Sunday, December 2, 2012

Market Anomaly

In my previous post, I mentioned the institutional owners of Suntech who own stock in a company with bonds yielding 500-1000% to maturity. What is wrong with them? Why on earth wouldn't you trade up in the capital structure?

Similarly, GMX Resources is apparently unable to borrow unsecured, as evidenced by its recent secured borrowing and the fact that its unsecured debt yields 40 percent. How can you justify owning the equity?

I just saw an important paper on our worthless stock inefficiency concept: Dead Stocks Walking: Investor Irrationality in Worthless Stocks,

"This study documents clear evidence of investor irrationality using a sample of bankrupt firm stocks that were canceled without any payoff under the confirmed reorganization plan. Although the intrinsic value of these stocks is zero after the plan confirmation, some of them have sizable dollar trading volume. Prices are higher for more heavily traded or popular stocks, which are more likely to attract uninformed investors. We also document irrational price responses of the worthless stocks to news events. Short-covering cannot account for the price and trading volume observed for worthless stocks."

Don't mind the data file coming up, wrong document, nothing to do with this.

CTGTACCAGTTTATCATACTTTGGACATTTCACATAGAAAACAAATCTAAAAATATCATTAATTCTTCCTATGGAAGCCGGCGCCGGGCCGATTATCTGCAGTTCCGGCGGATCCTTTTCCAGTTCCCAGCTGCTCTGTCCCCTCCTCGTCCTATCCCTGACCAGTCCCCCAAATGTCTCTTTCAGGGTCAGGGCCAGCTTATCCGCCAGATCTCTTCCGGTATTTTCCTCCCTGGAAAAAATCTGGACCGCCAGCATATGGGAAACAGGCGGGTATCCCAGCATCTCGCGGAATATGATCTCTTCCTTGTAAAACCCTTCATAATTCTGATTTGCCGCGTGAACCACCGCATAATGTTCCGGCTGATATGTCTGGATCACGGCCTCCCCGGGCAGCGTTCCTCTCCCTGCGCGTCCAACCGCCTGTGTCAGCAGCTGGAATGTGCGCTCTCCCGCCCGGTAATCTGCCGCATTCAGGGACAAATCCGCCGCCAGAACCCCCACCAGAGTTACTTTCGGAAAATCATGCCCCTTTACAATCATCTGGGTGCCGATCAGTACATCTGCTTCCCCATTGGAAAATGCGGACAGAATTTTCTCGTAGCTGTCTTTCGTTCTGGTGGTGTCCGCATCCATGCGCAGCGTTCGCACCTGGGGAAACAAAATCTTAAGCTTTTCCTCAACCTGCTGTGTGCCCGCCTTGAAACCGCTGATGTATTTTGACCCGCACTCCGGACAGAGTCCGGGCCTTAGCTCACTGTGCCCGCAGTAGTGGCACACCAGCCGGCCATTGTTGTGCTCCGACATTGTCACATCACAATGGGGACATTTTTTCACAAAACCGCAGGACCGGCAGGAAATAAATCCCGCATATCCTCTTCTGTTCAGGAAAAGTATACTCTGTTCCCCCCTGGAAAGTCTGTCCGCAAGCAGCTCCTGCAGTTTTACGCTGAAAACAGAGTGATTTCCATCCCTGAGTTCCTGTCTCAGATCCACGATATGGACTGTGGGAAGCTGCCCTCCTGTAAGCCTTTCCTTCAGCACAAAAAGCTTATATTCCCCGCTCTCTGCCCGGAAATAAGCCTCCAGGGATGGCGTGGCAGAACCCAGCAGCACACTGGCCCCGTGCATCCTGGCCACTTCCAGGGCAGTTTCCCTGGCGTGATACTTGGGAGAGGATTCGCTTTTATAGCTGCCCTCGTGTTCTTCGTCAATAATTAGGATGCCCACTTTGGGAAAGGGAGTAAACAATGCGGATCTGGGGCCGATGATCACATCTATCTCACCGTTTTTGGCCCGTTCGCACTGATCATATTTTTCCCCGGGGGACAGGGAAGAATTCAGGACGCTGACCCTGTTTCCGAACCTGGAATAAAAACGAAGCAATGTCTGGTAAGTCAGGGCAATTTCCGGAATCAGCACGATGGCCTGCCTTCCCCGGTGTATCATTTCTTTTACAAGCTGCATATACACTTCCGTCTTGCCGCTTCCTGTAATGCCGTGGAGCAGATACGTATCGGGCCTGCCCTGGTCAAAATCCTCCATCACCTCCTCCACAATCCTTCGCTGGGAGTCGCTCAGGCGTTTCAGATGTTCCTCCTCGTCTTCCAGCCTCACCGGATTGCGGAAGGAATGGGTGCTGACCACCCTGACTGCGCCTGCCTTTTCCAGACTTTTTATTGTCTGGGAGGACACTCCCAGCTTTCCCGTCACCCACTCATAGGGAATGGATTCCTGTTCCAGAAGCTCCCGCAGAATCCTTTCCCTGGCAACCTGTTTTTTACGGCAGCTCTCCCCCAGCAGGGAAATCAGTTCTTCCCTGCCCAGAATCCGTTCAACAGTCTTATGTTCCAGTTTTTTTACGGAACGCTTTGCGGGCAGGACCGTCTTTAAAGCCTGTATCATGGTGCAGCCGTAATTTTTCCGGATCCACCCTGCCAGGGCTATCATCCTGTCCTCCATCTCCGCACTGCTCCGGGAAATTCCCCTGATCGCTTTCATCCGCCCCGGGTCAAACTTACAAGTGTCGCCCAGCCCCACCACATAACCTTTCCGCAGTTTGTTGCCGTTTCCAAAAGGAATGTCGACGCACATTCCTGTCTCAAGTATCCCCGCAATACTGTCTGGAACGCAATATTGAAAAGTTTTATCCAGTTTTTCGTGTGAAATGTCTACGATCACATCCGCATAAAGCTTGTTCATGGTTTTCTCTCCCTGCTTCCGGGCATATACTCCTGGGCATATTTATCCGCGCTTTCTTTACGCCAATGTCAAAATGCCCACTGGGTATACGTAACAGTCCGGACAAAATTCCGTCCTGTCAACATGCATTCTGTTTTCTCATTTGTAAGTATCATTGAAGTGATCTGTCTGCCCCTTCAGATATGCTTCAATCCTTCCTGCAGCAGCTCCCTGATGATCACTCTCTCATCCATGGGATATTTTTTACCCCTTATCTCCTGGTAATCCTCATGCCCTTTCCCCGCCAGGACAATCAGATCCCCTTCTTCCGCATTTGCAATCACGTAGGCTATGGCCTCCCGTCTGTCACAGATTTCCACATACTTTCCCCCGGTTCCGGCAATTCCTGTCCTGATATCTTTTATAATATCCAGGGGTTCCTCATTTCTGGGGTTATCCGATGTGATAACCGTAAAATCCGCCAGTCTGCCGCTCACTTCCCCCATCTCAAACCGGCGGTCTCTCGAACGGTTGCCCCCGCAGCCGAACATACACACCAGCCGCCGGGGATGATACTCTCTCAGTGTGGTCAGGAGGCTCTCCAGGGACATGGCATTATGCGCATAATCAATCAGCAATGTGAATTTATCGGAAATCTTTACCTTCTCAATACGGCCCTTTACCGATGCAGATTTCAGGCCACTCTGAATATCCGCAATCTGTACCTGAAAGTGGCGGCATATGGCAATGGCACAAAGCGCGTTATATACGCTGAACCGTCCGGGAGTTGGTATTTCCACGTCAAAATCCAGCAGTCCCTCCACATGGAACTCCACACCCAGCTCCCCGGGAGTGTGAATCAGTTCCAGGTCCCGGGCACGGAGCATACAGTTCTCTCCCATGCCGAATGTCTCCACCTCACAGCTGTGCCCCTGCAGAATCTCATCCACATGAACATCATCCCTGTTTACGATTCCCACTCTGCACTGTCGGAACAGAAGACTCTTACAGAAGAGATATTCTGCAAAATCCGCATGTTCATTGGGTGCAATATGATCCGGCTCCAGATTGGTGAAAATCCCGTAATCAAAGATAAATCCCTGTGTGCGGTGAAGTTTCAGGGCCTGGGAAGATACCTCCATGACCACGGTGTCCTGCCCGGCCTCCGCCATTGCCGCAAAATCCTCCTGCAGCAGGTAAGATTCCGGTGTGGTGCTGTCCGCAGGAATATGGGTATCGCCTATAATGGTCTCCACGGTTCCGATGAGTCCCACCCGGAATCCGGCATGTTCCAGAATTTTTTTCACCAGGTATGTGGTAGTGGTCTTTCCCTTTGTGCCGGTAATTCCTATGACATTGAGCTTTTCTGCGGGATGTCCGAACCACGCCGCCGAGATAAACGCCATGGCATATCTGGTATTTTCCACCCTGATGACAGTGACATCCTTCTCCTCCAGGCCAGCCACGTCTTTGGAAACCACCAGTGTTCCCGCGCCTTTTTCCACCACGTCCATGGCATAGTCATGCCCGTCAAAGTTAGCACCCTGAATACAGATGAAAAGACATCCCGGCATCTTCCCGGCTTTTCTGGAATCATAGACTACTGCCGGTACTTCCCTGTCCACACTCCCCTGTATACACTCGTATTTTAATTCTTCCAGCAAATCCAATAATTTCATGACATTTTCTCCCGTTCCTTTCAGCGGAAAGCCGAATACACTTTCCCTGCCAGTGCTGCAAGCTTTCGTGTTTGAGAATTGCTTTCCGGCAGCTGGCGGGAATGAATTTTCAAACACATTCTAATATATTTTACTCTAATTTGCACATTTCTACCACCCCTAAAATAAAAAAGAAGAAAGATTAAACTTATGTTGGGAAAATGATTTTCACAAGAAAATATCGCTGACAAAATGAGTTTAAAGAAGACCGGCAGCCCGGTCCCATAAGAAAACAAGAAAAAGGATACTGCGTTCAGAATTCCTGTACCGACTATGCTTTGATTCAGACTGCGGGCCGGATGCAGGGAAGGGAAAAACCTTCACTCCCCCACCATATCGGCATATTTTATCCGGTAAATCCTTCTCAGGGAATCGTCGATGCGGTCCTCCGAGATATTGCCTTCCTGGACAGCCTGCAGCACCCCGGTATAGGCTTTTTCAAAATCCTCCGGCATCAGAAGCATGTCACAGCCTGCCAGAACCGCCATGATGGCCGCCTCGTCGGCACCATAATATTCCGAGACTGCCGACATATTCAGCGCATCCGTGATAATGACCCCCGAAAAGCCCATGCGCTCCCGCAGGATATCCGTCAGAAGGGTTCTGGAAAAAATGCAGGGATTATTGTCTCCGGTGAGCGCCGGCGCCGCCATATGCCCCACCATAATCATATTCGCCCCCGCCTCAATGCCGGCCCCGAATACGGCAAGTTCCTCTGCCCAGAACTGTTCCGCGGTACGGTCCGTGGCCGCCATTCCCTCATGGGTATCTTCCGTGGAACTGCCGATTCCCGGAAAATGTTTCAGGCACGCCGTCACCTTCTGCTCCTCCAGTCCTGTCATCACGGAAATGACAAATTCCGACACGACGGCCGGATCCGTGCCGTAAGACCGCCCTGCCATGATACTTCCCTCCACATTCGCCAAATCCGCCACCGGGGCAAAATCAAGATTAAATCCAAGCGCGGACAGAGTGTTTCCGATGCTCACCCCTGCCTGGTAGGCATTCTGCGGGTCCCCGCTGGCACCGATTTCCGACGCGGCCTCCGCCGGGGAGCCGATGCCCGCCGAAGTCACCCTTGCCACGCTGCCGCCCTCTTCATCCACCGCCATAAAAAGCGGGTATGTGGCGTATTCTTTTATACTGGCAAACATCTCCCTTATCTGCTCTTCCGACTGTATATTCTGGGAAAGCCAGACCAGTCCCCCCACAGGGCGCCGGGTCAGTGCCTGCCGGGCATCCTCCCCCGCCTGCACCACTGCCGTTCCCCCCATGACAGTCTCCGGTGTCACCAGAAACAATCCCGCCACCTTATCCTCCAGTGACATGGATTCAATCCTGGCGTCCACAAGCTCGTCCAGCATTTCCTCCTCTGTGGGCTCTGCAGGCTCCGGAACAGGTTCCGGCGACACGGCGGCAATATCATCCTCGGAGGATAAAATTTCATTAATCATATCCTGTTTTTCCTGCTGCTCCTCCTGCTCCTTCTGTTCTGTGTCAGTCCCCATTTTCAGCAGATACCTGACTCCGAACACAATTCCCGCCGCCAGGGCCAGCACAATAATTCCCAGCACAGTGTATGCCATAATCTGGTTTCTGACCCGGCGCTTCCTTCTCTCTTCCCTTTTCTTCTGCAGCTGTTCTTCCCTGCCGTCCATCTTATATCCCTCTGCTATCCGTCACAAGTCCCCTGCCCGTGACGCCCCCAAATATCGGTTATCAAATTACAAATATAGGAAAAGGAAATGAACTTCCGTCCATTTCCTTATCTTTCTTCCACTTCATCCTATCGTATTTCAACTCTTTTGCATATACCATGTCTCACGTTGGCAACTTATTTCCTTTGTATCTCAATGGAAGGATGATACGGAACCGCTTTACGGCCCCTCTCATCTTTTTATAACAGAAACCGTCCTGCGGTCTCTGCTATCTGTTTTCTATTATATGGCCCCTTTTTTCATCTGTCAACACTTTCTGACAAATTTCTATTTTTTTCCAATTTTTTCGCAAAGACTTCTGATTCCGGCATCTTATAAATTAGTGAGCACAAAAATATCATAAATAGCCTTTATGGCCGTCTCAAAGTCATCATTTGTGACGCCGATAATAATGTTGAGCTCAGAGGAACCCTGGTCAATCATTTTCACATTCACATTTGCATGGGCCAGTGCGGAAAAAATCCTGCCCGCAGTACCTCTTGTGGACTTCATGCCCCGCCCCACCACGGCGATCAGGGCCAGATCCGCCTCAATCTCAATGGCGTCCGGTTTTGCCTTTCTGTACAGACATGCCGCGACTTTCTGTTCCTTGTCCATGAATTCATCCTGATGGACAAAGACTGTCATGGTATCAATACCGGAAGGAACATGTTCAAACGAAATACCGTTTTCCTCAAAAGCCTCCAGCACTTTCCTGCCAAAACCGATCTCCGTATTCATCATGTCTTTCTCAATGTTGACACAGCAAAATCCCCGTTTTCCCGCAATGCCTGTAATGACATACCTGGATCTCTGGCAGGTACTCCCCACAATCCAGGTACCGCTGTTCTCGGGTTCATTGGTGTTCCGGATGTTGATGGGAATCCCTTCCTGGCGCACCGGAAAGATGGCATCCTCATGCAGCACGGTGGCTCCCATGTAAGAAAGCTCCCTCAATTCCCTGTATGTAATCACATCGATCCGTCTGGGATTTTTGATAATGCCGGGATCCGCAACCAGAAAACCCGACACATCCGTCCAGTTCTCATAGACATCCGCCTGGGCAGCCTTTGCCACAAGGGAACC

STP and GMXR aren't worthless yet, but the bond prices imply that they are well on their way to being there.


eahilf said...

Why on earth wouldn't you trade up in the capital structure?

Because to do so they'd have to realize a huge loss? And might be throwing good money after bad?

A better question: Why have anything at all to do with a Chinese company? Like there hasn't been enough fraud to scare all but the most recklessly imprudent investors away?

I won't have anything to do with them. No exceptions. The Chinese cannot be trusted (and that includes the government/rule of law generally). That goes for the bonds as well as equity.

CP said...

So you're saying that if security A is better than security B, they shouldn't swap because of... sunk costs?